Alicia Hoffman (2 poems)
I Don’t Want to Grow Old and Die
My cats like jazz. They tend to prowl
around the saxophone on the speaker,
that sonorous drip and purl. Right now,
they pounce onto each other, skip quick
into the other room before flopping
belly down on the brown kitchen tile.
I do not want this poem to be about me,
or my inability to express what I want.
I want to eat and eat. I want to expunge
the world’s disasters. I want to love
so closely it ends in devourment. Yes.
Let us enemy the real killer in the room.
Let us slash the blade across that apocryphal
throat. In this room, there are only rubies.
In this stanza, the claws come out. We
all know there is safety in numbers,
that innumerable cliché, but there is also
safety in slaying this fake play, like the toy
mouse the big tabby one is destroying now
on the carpet, stuffed with a little bell inside,
small warning this might be alive. The obvious
parataxis is imminent. Of course, I don’t want to
grow old and die. I don’t want to leave this sentence,
this beautiful yard, prison where even wildflowers
grow from the crumbling seams and animals crawl
like an alphabet through the small spaces till I crack.
No Proper Animal
I remember Guantanamo. Fox News
at my parents’ house, smoke rising
from the grill. Nothing is ever here
until it is. After, the stakes, higher
then the crows long soar into
the northeastern park, a remedy
for all the spaces it has lost, are
apparently changing, and here,
no one knows the rules to the game.
When I sat at the table, I trusted
the officials. When everything is
ephemeral, who am I to blame?
Last night, a black cat crawled
across the car I haven’t started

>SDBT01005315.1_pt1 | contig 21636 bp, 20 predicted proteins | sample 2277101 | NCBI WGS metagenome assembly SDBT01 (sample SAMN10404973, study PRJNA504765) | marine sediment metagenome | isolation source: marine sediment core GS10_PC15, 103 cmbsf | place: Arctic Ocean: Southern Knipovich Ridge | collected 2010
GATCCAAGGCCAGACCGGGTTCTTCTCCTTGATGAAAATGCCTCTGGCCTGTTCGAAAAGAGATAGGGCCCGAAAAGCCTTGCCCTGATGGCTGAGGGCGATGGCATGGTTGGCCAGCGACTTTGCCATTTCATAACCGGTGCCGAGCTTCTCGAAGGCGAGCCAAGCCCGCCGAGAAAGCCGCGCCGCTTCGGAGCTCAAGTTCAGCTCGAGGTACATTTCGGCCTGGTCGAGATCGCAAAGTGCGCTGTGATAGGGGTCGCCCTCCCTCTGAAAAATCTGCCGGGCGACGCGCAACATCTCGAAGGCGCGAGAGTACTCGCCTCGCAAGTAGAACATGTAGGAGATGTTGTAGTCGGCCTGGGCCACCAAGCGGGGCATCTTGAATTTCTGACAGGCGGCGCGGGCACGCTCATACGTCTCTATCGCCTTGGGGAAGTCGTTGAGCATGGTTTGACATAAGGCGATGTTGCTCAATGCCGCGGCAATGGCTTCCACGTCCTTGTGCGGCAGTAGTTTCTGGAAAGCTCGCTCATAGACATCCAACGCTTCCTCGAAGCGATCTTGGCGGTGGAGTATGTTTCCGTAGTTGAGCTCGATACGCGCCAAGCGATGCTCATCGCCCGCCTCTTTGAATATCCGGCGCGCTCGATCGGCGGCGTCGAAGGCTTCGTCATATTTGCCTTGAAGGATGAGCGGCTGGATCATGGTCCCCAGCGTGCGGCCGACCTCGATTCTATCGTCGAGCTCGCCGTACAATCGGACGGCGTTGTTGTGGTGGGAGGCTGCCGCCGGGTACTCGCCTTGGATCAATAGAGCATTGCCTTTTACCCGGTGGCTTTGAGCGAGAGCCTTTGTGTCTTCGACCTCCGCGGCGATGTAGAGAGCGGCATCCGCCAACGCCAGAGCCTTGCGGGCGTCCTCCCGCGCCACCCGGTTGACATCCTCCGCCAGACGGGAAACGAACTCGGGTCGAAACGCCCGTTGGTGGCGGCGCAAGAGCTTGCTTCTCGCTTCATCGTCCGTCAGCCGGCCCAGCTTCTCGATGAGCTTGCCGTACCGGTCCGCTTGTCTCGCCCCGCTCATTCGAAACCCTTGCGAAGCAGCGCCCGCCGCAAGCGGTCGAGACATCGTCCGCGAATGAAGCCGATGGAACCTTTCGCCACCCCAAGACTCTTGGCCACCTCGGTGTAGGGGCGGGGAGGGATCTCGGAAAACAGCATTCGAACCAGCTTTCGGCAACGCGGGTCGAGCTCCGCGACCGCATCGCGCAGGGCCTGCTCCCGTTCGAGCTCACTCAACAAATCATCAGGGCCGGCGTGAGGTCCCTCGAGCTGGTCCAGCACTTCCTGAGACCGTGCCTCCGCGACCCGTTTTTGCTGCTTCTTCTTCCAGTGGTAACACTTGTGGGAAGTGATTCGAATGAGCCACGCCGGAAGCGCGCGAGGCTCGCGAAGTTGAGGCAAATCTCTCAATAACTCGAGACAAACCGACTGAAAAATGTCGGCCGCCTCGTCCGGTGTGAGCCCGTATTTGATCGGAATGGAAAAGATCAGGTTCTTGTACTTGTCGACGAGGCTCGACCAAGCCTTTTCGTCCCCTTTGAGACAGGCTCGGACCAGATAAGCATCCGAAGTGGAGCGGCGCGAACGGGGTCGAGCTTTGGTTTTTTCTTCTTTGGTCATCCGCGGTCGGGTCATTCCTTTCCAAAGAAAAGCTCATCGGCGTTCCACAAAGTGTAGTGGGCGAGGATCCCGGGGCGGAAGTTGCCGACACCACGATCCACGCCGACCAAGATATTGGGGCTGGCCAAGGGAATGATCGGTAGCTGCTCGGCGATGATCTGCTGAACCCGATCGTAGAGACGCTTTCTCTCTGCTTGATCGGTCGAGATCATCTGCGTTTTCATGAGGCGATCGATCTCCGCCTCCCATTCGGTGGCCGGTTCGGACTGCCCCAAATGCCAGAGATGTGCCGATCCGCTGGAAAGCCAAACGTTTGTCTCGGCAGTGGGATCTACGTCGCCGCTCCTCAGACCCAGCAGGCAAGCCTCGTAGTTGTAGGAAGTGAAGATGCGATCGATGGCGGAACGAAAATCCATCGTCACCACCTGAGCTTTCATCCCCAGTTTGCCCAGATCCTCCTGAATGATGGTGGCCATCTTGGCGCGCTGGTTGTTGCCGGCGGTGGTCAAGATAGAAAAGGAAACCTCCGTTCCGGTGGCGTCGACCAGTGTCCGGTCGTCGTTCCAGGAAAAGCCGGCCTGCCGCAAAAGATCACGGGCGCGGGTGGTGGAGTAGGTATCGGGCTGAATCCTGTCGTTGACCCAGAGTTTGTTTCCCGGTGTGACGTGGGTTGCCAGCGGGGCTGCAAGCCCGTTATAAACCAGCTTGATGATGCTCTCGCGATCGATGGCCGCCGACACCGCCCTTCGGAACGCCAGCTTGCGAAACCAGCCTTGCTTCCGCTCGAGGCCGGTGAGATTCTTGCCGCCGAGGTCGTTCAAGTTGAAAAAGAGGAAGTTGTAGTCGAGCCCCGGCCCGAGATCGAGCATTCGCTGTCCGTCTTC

in fifteen days. Yes, I do wonder
if the engine works. I wonder
at our immediate exhaustion.
Cables tied and untransmittable
in this heat and stink. I find myself
looking up the antonyms for cyclical.
For rain. Every recourse an atom, re:
imagining. Did you know one lone moth
developed is an imago? But a whole train
of them is a landscape unbecoming? White
knights of armageddon, do you witness
the sleeve pulled quick from the elbow
of the beautiful girl in the corner? As
the ship’s masts sail, bound towards
another unknown coast, do you herald
the time, the luxury of oil, and the salt?
Orange slick, a rind upon on my table.
Tell me, now that you have become
my only brother, where do you wish
to port to? How do you expect a drink?
Originally from Pennsylvania, Alicia Hoffman now lives, writes, and teaches in Rochester, New York. Author of two collections, her poems have appeared in a variety of journals, including Radar Poetry, A-Minor Magazine, The Penn Review, Softblow, The Watershed Review, Rust + Moth, Glass: A Poetry Journal, and elsewhere. Find her at: www.aliciamariehoffman.com.